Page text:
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I'm designing a Polish restaurant for British people - need information


hmarshmellow 1 | 3  
15 Jan 2008 /  #1
hi, i am an interior design student in the UK and i am designing a polish restaurant for British people.

The restaurant will be based in Sheffield, UK, and the aim of the restaurant is to give brits an understanding of polish traditions and culture

i would like to know about traditions and customs that show polish culture

i would also like to know about the experience of eating at restaurants in poland as well as home cooked meals

i would be grateful for any information or suggestions at all
thank you
szkotja2007 27 | 1,498  
15 Jan 2008 /  #2
i would be greatful for any information or sugestions at all

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telefonitika  
15 Jan 2008 /  #3
The restaurant will be based in Sheffield, UK

another one in Sheffield where will this one be located ?

Will it be different to the one already there?
osiol 55 | 3,922  
15 Jan 2008 /  #4
You've got to sell flaki.
But how do you translate it without putting people off?

There was the old technique in restaurants we used to have - putting everything in French so not too many people understand it.

To match the places I have eaten out in, you need two beautiful waitresses and one who looks really stern and serious.
isthatu 3 | 1,164  
15 Jan 2008 /  #5
Well,you could have a week where the managment are all german,then one where they are all russian,then the following week have the local russian steak house take over by force ...........

Seriously though,expand your thoughts a tad mate. So this place is going to be aimed at British nationals living in Sheffield that want a taste of Poland. A sort of Murphski's theme place? Traditionaly Polish,a toughy,depends on peoples tastes really,bars,cafes etc are many and varied in Poland as are traditions and styles.
PinkJewel  
15 Jan 2008 /  #6
The restaurant will be based in Sheffield, UK, and the aim of the restaurant is to give brits an understanding of polish traditions and culture

I think that this will be difficult to do on a daily basis. I think that the most you can hope for is to cook traditional Polish dishes daily.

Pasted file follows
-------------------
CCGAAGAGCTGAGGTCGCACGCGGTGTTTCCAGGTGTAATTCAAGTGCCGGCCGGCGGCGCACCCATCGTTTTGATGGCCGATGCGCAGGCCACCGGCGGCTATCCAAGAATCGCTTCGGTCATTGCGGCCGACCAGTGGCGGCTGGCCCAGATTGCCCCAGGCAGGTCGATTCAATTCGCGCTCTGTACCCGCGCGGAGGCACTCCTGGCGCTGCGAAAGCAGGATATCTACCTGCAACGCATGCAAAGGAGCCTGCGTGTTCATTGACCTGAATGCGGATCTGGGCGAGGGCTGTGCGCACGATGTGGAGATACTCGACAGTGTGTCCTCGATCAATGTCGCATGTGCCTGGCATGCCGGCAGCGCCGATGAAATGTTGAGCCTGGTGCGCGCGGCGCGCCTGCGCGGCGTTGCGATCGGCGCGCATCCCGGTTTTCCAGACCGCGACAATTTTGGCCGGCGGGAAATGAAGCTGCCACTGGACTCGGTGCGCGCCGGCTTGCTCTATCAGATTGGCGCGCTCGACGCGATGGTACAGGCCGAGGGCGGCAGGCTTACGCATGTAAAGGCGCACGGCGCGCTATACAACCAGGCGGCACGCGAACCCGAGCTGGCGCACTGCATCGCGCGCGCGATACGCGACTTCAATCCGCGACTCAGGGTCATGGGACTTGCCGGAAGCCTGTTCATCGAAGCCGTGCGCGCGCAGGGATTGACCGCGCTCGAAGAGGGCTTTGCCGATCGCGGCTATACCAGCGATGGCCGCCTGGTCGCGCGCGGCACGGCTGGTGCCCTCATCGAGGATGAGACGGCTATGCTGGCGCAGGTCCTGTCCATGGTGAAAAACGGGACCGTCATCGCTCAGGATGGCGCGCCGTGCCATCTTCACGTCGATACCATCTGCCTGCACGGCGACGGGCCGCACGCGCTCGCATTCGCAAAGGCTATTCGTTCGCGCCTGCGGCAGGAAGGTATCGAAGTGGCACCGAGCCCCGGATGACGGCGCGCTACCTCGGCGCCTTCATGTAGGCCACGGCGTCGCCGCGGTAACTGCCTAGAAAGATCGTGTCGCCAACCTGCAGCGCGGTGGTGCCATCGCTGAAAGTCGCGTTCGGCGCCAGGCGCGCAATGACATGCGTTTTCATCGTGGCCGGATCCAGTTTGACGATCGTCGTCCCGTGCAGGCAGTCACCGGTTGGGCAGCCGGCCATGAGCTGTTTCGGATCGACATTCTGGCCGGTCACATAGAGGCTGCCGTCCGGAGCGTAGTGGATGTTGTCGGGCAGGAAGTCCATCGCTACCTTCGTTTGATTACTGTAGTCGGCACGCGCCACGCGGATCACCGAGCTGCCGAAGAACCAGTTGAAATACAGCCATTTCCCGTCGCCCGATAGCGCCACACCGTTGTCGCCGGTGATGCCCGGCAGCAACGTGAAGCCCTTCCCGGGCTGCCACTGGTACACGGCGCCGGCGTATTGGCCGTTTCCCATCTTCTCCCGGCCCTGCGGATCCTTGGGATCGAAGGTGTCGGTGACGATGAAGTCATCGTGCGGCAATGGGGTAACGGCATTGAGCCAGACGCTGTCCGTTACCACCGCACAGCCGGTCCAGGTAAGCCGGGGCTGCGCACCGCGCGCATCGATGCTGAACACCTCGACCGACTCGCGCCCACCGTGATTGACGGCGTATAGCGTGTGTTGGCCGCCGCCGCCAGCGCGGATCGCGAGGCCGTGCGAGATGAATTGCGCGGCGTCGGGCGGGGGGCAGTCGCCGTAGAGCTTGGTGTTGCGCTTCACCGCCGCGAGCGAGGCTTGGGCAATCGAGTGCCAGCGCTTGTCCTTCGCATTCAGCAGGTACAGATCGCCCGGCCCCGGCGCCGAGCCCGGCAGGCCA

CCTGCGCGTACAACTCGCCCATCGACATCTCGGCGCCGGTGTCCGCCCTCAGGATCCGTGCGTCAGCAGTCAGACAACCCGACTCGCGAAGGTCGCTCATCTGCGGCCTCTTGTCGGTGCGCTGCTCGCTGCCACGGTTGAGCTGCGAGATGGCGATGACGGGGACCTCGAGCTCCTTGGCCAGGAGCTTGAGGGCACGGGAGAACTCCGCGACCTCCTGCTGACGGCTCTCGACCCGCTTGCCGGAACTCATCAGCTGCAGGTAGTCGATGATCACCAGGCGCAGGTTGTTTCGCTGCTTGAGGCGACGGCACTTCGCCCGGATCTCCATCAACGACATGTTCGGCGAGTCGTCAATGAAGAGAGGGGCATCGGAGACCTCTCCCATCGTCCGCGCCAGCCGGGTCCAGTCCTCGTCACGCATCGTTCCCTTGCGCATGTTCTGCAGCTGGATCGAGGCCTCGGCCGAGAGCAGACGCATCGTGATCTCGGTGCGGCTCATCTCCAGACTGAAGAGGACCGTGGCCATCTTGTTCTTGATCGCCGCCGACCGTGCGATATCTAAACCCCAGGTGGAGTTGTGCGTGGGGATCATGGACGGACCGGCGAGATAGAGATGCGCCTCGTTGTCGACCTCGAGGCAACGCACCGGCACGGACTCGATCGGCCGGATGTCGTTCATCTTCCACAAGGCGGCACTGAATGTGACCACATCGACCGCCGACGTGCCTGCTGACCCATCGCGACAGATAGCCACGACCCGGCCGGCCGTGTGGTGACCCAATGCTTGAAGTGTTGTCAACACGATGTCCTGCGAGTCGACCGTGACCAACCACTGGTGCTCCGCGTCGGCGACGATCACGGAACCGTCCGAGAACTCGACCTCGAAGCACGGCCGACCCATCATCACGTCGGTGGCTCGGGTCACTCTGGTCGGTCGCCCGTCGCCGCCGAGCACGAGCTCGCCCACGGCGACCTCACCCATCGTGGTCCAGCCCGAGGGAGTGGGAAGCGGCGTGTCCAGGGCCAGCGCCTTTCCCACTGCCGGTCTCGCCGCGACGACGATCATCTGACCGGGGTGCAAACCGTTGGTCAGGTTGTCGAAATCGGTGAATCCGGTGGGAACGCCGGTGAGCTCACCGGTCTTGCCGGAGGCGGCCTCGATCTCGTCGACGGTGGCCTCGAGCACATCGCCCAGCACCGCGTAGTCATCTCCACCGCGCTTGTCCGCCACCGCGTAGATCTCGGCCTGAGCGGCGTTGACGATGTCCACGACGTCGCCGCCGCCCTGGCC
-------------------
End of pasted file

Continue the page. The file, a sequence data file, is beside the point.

There are, of course many traditions and customs but I don't think you can apply them to daily living. More likely that they would be "special occasions".

However, plenty threads here about culture and of course, recipes.

Why do you pick Sheffield specifically?
osiol 55 | 3,922  
15 Jan 2008 /  #7
Open a Polish Polish restaurant, then announce BRITISH WEEK, hosted by a big cuddly Owczarek Podhalański.
isthatu 3 | 1,164  
15 Jan 2008 /  #8
Why do you pick Sheffield specifically?

lots of rich southern students with naff all to spend daddies money on?
Seriously,Go to the consulate,I think its up near the SU,might be the road the english lit dept has lots of buildings in.....definatly online anyway,Im sure they will help you.
osiol 55 | 3,922  
15 Jan 2008 /  #9
It is not (at least yet) a British thing to eat Polish food. Not that I'm aware of.
Such tastes need to be nurtured - start small would be my advice.

If there is something that could be prepared and sold from a market stall - nice foody smells wafting through the marketplace - that must be the best way to get people to give it a try.

Firstly, it is self-advertising - the sight, the smell, seeing people outside eating the stuff.
Secondly, it is a lot less expensive than a permenant building which is a much higher risk.
Thirdly, it is the sort of thing that can be easily aimed at anyone.

But you would need to find the right kind of Polish food that can be sold in this way.
Actually, this sounds like too good an idea to give away, especially after the Chinese noodle stall disappeared from my local market.
OP hmarshmellow 1 | 3  
16 Jan 2008 /  #10